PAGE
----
Edit ModuleShow Tags

Groups stand in solidarity to protect Native Hawaiian burials, historic sites

A new bill is making its way through the Hawaii Legislature that would allow for development to begin on certain projects, prior to an archaeological inventory survey.


Web Exclusive

April 23, 2013

Two weeks ago, Senate Bill 1171 made it past the state House and is currently in conference committee—where the House and Senate must agree upon amendments before it’s sent to Gov. Neil Abercrombie.

Senator Donna Mercado Kim, D-District 14, introduced the bill on Jan. 24 and the bill is meant to allow for a phased archaeology review of development projects as determined by the Department of Land and Natural Resources’ State Historic Preservation Division (SHPD). This is in response to the rail project, which had been stopped due to the lack of a full Archeological Inventory Survey (AIS). The bill has caused an uproar in the Hawaiian community and some have said it’s a reminder of the Public Land Development Corporation, which Abercrombie signed legislation to abolish on Monday.

Yesterday, a group called the Friends of SHPD held a press conference at the State Capitol expressing opposition to the bill.  Representatives from the Office of Hawaiian Affairs, the Oahu Island Burial Council, the Native Hawaiian Legal Corporation, the Society for American Archaeology, the Society of Hawaiian Archaeology and the Sierra Club joined to oppose.

“If this bill becomes law, large-scale developments could begin without first identifying all of the burial sites, and historic properties that might lay in the path of a bulldozer, and reporting them in an archaeological inventory survey, or AIS,” Ty Tengan stated on behalf of all the opposing organizations.

“SB1171 attacks the very foundation of historic preservation, if not the foundations of Hawaii itself. The first principle of historic preservation is to look for sites upfront so you can make reasoned decisions about how to treat them. Phasing, or piece-mealing archaeological studies, as conceived in SB1171, does not allow for responsible planning and reasoned decision-making. Iwi kupuna (ancestral remains) and historic sites are entitled to appropriate identification and treatment before construction starts.”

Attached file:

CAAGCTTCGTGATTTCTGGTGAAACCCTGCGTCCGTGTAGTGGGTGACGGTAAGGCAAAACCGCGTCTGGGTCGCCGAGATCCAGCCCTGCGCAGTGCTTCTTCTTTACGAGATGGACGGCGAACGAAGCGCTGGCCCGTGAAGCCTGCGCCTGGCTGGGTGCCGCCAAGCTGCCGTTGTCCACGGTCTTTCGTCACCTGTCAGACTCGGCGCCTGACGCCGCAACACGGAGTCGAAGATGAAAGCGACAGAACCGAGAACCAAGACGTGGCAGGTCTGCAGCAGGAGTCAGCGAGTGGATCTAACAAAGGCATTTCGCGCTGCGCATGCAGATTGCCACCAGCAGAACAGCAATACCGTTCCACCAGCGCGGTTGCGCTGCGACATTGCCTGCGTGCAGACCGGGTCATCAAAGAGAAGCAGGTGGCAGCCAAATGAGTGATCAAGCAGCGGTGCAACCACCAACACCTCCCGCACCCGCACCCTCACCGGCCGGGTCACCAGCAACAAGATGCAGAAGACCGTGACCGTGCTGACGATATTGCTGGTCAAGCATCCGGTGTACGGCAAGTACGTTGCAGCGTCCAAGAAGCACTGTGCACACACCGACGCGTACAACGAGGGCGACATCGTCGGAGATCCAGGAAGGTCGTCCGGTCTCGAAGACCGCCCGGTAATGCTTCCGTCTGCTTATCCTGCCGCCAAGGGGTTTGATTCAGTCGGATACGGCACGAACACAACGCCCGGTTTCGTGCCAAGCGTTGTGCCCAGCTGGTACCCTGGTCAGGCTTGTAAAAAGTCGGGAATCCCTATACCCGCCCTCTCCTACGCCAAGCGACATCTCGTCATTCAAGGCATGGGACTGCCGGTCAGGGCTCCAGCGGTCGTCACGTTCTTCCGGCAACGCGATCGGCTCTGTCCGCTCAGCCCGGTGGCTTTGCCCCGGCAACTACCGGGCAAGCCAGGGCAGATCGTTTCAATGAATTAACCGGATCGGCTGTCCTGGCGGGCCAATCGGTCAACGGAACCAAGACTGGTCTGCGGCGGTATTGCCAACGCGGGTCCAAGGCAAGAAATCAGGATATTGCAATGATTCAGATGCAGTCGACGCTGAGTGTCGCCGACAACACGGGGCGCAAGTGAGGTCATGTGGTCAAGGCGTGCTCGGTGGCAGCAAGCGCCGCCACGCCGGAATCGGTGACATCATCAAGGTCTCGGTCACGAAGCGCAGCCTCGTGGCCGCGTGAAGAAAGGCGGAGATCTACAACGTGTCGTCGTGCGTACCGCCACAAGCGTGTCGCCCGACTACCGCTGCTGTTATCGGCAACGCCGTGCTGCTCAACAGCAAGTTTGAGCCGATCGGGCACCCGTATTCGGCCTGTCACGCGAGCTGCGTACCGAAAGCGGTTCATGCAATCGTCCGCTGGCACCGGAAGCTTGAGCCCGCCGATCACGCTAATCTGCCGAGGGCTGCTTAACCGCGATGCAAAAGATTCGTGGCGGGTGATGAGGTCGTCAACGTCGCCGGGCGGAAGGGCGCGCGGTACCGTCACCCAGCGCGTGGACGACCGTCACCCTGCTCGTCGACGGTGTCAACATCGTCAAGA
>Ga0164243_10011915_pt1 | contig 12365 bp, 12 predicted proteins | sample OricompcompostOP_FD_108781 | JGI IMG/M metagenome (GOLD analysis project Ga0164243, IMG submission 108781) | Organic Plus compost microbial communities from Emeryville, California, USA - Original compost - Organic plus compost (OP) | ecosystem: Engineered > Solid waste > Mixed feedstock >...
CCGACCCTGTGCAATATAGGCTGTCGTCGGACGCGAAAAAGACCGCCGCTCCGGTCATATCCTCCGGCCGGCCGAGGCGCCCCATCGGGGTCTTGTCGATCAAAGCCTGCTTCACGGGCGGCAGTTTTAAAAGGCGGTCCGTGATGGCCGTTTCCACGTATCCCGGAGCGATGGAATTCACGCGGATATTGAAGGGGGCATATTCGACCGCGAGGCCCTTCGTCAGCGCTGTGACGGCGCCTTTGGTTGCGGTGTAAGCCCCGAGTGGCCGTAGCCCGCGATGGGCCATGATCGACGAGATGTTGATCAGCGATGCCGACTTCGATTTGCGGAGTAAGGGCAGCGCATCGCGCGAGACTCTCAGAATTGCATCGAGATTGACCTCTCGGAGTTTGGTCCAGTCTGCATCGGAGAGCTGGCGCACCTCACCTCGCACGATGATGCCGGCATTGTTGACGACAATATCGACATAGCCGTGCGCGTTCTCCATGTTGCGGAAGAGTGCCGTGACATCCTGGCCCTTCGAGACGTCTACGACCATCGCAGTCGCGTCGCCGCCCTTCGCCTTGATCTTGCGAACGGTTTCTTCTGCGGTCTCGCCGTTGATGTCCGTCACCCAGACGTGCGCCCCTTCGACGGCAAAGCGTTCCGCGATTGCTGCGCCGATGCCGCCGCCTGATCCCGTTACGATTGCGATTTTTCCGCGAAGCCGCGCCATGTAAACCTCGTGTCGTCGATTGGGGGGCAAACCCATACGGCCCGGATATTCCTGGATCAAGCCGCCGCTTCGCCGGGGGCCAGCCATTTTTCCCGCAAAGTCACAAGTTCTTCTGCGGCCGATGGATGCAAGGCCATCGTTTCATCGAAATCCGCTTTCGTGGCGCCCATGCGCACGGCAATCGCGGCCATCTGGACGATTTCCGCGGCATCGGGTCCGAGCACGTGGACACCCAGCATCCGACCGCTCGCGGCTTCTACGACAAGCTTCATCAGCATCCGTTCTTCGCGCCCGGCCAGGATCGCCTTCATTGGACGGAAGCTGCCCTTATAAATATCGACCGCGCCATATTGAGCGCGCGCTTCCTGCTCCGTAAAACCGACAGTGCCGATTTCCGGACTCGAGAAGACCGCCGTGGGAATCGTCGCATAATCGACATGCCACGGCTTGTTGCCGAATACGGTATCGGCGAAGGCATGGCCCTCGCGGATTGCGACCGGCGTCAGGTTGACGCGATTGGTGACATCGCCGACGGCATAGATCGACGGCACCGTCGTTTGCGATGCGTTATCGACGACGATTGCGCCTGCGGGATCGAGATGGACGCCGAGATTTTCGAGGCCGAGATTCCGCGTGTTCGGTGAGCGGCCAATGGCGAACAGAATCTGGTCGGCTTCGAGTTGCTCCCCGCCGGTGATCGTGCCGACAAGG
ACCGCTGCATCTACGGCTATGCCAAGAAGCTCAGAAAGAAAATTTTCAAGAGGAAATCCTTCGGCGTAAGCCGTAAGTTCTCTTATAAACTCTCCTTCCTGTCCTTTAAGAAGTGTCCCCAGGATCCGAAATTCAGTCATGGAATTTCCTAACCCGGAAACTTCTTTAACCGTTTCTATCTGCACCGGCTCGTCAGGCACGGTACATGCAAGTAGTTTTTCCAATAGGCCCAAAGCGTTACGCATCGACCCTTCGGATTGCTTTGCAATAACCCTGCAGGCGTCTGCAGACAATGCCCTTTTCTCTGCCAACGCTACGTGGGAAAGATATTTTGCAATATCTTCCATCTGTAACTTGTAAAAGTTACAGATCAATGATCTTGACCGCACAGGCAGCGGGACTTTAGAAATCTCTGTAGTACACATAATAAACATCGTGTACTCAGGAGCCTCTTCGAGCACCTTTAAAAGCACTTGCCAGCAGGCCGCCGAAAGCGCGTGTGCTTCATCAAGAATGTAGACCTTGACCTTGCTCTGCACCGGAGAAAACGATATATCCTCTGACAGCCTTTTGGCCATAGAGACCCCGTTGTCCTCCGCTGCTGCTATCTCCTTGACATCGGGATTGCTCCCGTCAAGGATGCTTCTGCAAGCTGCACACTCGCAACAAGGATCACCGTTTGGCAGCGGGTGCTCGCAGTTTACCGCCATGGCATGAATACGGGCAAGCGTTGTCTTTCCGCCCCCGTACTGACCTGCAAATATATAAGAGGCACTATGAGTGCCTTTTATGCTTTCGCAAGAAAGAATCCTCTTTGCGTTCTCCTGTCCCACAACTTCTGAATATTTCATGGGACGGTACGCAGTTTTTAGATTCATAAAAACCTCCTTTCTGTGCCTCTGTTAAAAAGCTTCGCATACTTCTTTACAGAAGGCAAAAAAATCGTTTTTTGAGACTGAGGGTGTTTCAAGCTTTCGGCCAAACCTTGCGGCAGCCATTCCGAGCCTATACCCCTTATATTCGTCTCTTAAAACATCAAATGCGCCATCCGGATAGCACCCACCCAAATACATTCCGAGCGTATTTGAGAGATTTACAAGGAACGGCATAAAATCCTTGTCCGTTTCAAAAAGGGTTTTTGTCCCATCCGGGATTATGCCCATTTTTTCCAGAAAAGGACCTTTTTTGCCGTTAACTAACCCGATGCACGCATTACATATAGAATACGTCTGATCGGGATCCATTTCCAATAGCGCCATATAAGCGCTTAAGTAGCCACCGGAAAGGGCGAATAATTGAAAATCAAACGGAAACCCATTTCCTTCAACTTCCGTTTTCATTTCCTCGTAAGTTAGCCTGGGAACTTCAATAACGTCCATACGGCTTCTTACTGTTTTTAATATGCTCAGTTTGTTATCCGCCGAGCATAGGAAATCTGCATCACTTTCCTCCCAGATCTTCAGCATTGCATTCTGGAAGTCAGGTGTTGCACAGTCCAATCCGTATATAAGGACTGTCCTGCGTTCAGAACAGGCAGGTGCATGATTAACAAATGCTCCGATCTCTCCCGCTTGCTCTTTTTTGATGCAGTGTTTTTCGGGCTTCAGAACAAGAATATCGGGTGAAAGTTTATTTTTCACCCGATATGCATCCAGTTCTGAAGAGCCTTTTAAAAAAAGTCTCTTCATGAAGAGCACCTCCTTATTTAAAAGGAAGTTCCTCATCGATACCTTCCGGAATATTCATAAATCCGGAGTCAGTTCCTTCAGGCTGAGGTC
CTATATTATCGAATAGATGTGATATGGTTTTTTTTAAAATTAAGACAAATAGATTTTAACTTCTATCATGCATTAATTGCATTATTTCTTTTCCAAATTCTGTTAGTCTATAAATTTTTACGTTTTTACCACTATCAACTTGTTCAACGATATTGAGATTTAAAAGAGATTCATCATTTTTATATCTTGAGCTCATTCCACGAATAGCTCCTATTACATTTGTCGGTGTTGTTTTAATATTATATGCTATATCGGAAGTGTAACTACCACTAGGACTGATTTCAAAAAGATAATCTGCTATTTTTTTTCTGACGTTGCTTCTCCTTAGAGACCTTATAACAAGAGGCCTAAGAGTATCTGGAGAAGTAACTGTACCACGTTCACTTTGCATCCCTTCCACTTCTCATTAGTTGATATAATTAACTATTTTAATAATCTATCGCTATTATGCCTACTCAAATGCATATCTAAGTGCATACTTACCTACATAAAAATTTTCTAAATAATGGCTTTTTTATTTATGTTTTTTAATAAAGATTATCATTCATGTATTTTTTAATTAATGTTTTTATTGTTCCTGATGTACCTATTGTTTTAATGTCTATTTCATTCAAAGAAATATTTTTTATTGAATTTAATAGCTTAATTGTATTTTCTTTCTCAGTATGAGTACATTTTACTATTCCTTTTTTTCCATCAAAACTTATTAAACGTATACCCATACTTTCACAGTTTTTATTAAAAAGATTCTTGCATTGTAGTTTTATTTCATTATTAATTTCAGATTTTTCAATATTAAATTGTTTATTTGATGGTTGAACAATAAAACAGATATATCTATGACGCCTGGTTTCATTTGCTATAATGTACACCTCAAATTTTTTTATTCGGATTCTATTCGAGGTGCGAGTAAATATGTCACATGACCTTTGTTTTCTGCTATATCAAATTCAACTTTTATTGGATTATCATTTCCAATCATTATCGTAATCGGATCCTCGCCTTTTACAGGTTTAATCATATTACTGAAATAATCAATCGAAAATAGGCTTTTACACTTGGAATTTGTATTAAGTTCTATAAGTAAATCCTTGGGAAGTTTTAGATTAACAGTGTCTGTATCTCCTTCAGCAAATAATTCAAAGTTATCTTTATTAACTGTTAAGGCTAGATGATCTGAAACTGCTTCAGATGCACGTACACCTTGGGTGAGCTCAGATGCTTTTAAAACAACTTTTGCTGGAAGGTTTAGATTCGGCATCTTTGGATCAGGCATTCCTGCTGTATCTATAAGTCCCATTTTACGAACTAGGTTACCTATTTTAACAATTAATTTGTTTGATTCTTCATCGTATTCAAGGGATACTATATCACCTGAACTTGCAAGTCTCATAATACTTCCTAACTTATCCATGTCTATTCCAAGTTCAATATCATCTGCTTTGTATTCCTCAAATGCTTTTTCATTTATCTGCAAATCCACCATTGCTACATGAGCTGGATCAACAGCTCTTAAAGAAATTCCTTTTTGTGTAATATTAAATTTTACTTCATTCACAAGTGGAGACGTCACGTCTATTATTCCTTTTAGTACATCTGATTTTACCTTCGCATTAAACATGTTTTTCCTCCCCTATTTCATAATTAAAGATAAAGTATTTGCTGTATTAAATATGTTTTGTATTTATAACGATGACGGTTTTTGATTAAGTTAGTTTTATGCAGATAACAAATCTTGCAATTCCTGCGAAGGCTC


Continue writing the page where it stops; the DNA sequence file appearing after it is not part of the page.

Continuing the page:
Update 4/23/13: A decision making meeting has been scheduled tomorrow at 9:30 a.m.


Edit ModuleShow Tags Edit ModuleShow Tags Edit ModuleShow Tags
Edit ModuleShow Tags
Edit Module

Subscribe to Honolulu

Honolulu Magazine May 2019
Edit ModuleShow Tags



9 Greatest Honolulu Homes

Great Homes

Stunning, historic, extraordinary.


Can the Mainland Do Poke Right? Do We Want Them To?​


Martha Cheng, author of The Poke Cookbook and former line, talks about how a New York City publisher decided Hawai‘i’s favorite pūpū was for everybody.


50 Essential Hawai‘i Books You Should Read in Your Lifetime


The most iconic, trenchant and irresistible island books, as voted by a panel of literary community luminaries.


Everything You Need to Know About Local Fruit in Hawai‘i


Fruits are part of our history and culture, a way for us to feel connected to our community.



A Local’s Guide to Buying Reef-Safe Sunscreen


Five Hawai‘i brands have created reef-safe sunscreens that are safe for your ʻohana and the ocean. 

Edit ModuleShow Tags